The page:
“Now the first task for the imaginative conservative, I think,” wrote Russell Kirk in A Program for Conservatives, “is the hard duty of frank criticism.” A few pages later he noted, “To criticize, a man must have some standard to which he can repair, some system of values superior to the fashion of the hour.”
Perhaps the highest praise I can give The Tyranny of Liberalism, writt en by Brooklyn-based lawyer and scholar James Kalb, is that it is Kirkian. It is filled with frank and illuminating criticism, and it rests solidly on a cogently expressed and cohesively articulated system of principles.
Despite its attention-grabbing title— a title that Kalb readily demonstratesis far less polemical and far more prescient than it might appear at first blush—this is one of those rare books of political and cultural criticism that is clear without being simplistic, complex without being esoteric, and wide-ranging without being scattered. (The book, to further the Kirk connection, is an expanded version of an essay, “The Tyranny of Liberalism,” written by Kalb for the Summer 2000 issue of Modern Age, the quarterly founded by Kirk in 1957.)
More specifically, Kalb has writt en a book describing and analyzing the current situation in the West by adeptly using a wide range of tools: historical research, political philosophy, moral theology, psychology, sociology, Christian apologetics, common sense, and— last but certainly not least—Catholic social doctrine. By the end of the book, that last tool provides a primary part of a sobering but never despairing explanation of where we are and how we came to be here.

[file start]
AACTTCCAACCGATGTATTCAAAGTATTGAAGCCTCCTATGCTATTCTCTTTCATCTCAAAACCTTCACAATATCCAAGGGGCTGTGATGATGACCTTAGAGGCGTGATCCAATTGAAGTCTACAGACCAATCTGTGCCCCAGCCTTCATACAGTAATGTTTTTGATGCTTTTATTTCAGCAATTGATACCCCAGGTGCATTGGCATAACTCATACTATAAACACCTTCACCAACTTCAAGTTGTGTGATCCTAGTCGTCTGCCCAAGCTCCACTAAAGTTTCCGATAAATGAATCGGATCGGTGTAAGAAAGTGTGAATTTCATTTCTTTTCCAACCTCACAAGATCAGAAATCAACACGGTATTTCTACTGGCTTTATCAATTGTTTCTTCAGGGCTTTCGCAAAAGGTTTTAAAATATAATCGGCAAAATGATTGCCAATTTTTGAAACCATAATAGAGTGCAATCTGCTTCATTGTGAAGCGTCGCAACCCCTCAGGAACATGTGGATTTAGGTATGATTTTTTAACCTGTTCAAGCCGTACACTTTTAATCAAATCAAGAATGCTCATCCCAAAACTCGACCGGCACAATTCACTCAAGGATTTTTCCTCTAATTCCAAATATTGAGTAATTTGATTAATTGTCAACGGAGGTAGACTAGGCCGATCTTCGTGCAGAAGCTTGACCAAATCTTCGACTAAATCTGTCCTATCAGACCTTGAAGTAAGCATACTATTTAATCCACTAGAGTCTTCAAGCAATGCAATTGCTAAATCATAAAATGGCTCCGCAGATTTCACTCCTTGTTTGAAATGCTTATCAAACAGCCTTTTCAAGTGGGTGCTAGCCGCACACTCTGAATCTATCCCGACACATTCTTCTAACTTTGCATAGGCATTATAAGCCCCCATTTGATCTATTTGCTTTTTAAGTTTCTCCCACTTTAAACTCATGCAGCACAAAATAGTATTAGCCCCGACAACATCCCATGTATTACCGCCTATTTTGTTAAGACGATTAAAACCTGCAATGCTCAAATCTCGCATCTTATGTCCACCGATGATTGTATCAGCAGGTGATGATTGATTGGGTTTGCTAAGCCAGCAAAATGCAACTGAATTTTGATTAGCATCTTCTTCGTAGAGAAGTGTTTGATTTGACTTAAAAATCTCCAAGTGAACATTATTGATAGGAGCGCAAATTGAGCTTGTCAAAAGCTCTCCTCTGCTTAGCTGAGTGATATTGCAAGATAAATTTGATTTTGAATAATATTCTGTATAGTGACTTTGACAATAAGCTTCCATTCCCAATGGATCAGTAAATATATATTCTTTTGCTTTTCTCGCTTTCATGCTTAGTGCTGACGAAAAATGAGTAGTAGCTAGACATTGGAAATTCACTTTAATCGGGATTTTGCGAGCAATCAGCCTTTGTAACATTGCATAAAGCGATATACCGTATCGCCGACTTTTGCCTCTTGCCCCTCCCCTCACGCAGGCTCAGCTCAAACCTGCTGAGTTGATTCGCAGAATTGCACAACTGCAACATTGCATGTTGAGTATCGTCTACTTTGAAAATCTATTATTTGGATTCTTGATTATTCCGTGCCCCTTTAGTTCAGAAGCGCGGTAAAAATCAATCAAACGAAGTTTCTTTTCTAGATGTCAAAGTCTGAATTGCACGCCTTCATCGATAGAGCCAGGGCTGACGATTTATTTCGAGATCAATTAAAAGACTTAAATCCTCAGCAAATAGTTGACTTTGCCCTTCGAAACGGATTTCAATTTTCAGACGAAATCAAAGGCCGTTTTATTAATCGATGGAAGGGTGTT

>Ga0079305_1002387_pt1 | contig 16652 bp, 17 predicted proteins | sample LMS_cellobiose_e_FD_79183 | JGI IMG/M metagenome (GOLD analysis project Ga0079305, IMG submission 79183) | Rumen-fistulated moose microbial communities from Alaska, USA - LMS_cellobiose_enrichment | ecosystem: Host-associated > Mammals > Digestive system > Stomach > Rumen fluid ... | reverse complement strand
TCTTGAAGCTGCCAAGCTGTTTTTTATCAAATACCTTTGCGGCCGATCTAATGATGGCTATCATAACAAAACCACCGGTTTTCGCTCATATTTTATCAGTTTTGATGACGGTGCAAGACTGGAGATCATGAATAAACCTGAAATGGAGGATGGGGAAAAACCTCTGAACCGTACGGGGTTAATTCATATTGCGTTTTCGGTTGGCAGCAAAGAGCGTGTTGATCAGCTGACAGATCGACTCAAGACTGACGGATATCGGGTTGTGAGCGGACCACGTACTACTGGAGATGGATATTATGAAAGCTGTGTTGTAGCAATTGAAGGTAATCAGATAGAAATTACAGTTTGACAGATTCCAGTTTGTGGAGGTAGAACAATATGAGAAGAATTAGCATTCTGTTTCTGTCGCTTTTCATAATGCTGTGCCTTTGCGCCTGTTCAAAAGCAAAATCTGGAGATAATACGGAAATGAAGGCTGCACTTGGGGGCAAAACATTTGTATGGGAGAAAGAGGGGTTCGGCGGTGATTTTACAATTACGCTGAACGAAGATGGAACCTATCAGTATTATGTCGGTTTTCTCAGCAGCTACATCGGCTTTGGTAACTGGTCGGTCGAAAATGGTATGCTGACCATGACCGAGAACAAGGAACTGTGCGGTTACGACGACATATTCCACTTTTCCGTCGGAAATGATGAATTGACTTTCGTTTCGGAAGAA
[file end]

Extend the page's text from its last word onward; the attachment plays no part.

And where is here? Nearly everywhere, really; it is where liberalism has established “a general schema for life in society that has thoroughly triumphed in the West and finds substantial acceptance elsewhere.” This liberalism “is equivalent to the political, social, and moral understandings now most authoritative in the West.” This includes, Kalb asserts, the governing consensus in the West about the ends and means of governmental and social organization, the abstract concepts behind that consensus, and “the liberal political and intellectual tradition that has led to all those things, at least when its history is recounted from an American perspective.” The key names in this tradition are Hobbes, Locke, and Rawls (though not limited to them), figures who have provided the “common ground for American political discussion.”